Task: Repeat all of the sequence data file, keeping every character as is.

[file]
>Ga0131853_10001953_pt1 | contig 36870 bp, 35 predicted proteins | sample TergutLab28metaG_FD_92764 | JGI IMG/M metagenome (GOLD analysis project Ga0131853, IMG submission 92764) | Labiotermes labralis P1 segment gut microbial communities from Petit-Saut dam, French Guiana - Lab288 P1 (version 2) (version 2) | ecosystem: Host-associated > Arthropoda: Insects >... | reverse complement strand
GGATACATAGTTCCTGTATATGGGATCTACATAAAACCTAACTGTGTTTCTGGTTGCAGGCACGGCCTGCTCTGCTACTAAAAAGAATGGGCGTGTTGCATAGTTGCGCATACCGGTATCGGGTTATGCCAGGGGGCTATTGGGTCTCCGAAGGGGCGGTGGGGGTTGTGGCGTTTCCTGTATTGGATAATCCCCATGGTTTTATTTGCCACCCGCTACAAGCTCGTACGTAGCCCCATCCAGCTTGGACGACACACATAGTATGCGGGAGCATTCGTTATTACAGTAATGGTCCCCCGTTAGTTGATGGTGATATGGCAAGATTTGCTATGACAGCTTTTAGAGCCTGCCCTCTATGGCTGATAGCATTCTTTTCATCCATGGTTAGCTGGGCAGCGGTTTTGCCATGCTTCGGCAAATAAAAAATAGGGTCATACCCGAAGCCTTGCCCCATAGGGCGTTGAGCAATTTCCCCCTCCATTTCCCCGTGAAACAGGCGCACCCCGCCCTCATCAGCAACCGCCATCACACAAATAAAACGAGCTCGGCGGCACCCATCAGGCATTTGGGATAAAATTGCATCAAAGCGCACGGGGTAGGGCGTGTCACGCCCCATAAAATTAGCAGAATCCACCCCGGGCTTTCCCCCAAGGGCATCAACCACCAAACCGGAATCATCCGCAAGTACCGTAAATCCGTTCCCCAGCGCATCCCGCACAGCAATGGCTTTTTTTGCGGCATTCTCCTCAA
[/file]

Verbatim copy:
>Ga0131853_10001953_pt1 | contig 36870 bp, 35 predicted proteins | sample TergutLab28metaG_FD_92764 | JGI IMG/M metagenome (GOLD analysis project Ga0131853, IMG submission 92764) | Labiotermes labralis P1 segment gut microbial communities from Petit-Saut dam, French Guiana - Lab288 P1 (version 2) (version 2) | ecosystem: Host-associated > Arthropoda: Insects >... | reverse complement strand
GGATACATAGTTCCTGTATATGGGATCTACATAAAACCTAACTGTGTTTCTGGTTGCAGGCACGGCCTGCTCTGCTACTAAAAAGAATGGGCGTGTTGCATAGTTGCGCATACCGGTATCGGGTTATGCCAGGGGGCTATTGGGTCTCCGAAGGGGCGGTGGGGGTTGTGGCGTTTCCTGTATTGGATAATCCCCATGGTTTTATTTGCCACCCGCTACAAGCTCGTACGTAGCCCCATCCAGCTTGGACGACACACATAGTATGCGGGAGCATTCGTTATTACAGTAATGGTCCCCCGTTAGTTGATGGTGATATGGCAAGATTTGCTATGACAGCTTTTAGAGCCTGCCCTCTATGGCTGATAGCATTCTTTTCATCCATGGTTAGCTGGGCAGCGGTTTTGCCATGCTTCGGCAAATAAAAAATAGGGTCATACCCGAAGCCTTGCCCCATAGGGCGTTGAGCAATTTCCCCCTCCATTTCCCCGTGAAACAGGCGCACCCCGCCCTCATCAGCAACCGCCATCACACAAATAAAACGAGCTCGGCGGCACCCATCAGGCATTTGGGATAAAATTGCATCAAAGCGCACGGGGTAGGGCGTGTCACGCCCCATAAAATTAGCAGAATCCACCCCGGGCTTTCCCCCAAGGGCATCAACCACCAAACCGGAATCATCCGCAAGTACCGTAAATCCGTTCCCCAGCGCATCCCGCACAGCAATGGCTTTTTTTGCGGCATTCTCCTCAA